Thursday, December 11, 2008

Weirdo Pride

I have been a weirdo for most of my life. I know it’s an ill-defined term, but it’s also the only way I can think to describe my life. Everything else sounds pretentious: outcast? A “sense of otherness?” Gag me with a rake.

But yeah, I’ve always been a weirdo. A lot of it was self-inflicted, but a lot of it was just me – I was weird, I was quiet, I liked things that other kids had never heard of. (This was back when the Lord of the Rings fandom was dominated by college professors, not twelve-year-old girls.) The internet was a godsend; I spent most of my time there mingling with adults who enjoyed Jane Austen, never letting on to the fact that I was just a kid.

It’s no surprise that I’ve grown up to despise precocious little children. Now I can see their obvious immaturity, the way they talk a big talk, yet lack the emotional insight to deal with…anything, really. Maybe there are a lot of kids who are slipping under my radar by failing to mention their ages, as I hope I did.

My whole life I had to deal with “the homeschooling issue.” I had the following conversation about eight million times:

“So where do you go to school?”

“I’m homeschooled.”

“Ohmigod, really? You seem so down-to-earth! I mean I’m not saying you should be stuck up or something, but wow, that’s just, your mom must have been really committed to your education! Do you get to wake up whenever you want? Are you going to college? BLAH BLAH BLAH BLAH HEE DA.”

I very seldom ran into negative reactions, since most people are tactful enough to keep their thoughts to themselves in casual social interactions. There was one notable exception: two fifty-something women in line outside a store (it was a Beanie Baby thing, back when those were cool) who confronted my mom about homeschooling me. Basically, they explained (in front of me) how I was going to be socially retarded for the rest of my life and how she was a Bad Mother (true, but for different reasons). When she explained that she had worked in the school system for eleven years and was a bit soured on the whole thing as a result, they just blustered on about how IT WAS DIFFERENT NOW AND SHE WAS SO OUT OF TOUCH AND YOUR POOR DAUGHTER IS ALREADY SUFFERING LOOK AT HOW SHE WON’T MAKE EYE CONTACT WITH US. (Because you’re a huge bitch, lady.)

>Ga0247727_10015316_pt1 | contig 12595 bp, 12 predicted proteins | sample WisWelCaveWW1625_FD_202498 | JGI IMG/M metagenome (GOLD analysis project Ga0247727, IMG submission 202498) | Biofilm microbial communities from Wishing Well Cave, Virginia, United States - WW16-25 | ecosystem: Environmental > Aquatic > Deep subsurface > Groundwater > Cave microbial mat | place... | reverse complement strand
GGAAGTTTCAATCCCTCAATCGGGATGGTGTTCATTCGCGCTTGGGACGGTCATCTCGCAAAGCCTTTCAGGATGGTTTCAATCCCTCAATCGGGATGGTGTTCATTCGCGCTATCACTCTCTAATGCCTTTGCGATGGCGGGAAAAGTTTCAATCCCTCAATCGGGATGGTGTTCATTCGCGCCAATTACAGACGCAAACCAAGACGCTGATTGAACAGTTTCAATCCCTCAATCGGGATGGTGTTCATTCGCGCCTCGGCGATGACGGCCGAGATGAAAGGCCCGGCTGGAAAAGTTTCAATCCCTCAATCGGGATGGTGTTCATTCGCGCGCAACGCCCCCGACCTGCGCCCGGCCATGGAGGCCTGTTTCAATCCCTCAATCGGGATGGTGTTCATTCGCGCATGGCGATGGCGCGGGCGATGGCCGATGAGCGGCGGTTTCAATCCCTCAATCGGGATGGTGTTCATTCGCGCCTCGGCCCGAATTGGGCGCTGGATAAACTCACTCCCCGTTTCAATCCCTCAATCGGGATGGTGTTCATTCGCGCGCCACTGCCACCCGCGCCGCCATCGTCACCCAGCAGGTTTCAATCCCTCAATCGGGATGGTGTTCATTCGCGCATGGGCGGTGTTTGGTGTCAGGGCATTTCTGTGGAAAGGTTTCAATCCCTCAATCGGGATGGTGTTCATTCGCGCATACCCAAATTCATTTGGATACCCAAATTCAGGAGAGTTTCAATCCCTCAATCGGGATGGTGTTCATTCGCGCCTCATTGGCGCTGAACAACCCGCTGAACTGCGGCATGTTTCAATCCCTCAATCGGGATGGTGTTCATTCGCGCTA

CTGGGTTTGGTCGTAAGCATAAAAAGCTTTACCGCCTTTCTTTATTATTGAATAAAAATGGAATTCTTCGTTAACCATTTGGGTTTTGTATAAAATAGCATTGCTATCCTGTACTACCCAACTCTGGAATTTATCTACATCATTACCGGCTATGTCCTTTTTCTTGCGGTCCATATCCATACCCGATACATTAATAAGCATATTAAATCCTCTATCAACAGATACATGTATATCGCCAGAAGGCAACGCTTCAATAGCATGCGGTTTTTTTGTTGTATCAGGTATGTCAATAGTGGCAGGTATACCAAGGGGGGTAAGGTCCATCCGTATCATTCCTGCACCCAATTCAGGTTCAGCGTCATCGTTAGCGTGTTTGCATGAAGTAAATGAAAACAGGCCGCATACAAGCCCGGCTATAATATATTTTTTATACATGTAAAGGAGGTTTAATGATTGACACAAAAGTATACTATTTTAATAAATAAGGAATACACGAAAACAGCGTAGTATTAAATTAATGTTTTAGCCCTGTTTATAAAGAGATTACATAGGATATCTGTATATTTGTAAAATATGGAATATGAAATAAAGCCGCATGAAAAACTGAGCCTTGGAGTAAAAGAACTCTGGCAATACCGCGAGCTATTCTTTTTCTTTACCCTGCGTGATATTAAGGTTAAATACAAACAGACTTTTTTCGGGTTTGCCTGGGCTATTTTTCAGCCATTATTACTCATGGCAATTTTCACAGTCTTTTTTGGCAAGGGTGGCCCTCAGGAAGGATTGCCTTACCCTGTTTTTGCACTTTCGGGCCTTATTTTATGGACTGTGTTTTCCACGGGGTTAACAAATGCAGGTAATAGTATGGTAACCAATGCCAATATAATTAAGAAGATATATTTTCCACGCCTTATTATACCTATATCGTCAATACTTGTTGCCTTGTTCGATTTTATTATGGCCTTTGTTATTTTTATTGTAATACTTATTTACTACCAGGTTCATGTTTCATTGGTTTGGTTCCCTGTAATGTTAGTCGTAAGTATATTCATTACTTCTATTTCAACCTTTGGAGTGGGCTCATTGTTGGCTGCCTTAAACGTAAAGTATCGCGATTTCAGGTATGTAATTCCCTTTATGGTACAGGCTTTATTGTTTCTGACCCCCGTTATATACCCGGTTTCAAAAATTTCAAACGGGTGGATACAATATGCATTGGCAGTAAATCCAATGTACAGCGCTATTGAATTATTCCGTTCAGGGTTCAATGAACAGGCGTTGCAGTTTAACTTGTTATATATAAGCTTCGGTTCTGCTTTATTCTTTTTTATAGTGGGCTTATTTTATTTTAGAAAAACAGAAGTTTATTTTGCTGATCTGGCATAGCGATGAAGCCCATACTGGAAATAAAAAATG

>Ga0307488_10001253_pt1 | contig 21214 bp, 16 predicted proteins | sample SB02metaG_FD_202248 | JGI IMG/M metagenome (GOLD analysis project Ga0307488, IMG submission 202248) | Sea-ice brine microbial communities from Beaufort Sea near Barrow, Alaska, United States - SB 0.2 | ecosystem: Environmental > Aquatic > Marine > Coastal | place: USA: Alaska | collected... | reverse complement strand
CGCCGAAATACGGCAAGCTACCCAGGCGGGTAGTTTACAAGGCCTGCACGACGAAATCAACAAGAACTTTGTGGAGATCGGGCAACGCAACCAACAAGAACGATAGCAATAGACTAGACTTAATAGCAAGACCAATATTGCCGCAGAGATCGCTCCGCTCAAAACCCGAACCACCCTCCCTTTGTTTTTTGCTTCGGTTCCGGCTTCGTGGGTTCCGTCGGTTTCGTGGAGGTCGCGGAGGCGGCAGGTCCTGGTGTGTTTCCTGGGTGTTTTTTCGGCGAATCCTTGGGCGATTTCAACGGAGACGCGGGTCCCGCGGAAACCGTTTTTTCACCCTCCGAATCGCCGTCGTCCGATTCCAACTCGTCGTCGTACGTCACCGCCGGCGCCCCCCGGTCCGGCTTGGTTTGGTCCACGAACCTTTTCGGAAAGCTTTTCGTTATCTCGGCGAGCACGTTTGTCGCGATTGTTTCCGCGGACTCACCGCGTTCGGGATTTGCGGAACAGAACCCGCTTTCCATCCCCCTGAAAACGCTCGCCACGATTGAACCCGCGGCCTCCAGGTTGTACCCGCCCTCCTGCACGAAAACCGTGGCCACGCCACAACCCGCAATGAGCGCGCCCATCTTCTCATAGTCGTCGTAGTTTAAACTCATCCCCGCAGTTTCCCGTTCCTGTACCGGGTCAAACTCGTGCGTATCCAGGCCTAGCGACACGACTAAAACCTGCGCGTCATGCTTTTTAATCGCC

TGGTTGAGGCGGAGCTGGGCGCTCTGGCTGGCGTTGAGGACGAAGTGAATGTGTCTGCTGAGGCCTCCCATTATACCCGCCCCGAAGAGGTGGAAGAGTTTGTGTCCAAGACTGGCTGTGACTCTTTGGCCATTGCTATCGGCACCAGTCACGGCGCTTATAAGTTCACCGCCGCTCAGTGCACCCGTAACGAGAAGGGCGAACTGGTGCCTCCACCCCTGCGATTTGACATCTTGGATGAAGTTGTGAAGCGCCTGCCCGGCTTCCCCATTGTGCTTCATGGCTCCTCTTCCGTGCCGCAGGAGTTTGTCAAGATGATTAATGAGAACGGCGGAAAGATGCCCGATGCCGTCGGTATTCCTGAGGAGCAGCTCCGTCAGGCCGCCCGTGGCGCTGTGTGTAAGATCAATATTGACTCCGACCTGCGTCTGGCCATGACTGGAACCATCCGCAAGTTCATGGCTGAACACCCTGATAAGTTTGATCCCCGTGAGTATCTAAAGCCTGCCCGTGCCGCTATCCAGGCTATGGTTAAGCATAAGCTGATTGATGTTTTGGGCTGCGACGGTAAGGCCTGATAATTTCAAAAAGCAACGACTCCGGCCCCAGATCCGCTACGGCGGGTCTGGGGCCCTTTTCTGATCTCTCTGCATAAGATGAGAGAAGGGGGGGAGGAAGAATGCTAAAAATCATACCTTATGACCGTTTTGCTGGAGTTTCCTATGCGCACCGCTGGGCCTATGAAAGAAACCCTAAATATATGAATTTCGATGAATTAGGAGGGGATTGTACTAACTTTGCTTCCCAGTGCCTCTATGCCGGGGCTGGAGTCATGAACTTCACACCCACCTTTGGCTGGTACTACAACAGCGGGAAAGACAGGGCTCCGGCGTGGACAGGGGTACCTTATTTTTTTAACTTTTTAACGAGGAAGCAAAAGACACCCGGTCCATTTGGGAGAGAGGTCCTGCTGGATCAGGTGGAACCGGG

I did have quite a few intensely awkward social experiences growing up, but I soon discovered that I'd just been unlucky. As soon as I move on to junior college, I had no problem making friends. It wasn't hard to find people who shared my interests and sense of humor, and even the same group of dubious acquaintances I grew up with in the homeschooling world had matured and branched out and were a lot of fun. But even then, I continued to be the weirdo.

Instinctively, I presented myself as being relatively normal by using words like "curfew" (I'd never had one, since I had nowhere to go) instead of "my mom doesn't let me go anywhere" and "my ride is here" instead of "my mom is here to pick me up since I don't have a license." It worked. I had a good time there. I blended in, somehow.

Nowadays I am a weirdo again. I met my husband on The Internet. (Trust me, those Dateline jokes never get old.) We work nights and sleep during the day (FOR THE LOVE OF GOD STOP CALLING BEFORE 6PM OR I WILL PERSONALLY STAB YOU IN THE FACE). I don't have a ton of friends knocking down my door. While I have a license now, I don't have a car, and a Big Day Out consists of a trip to Walmart, Target, AND Friendly's. From a certain point of view, my life is relatively lame. Sometimes I feel the need to defend it. But other times I realize, hey. This is just me. This is how I live. And I know I'm not the only one, thanks to the internet.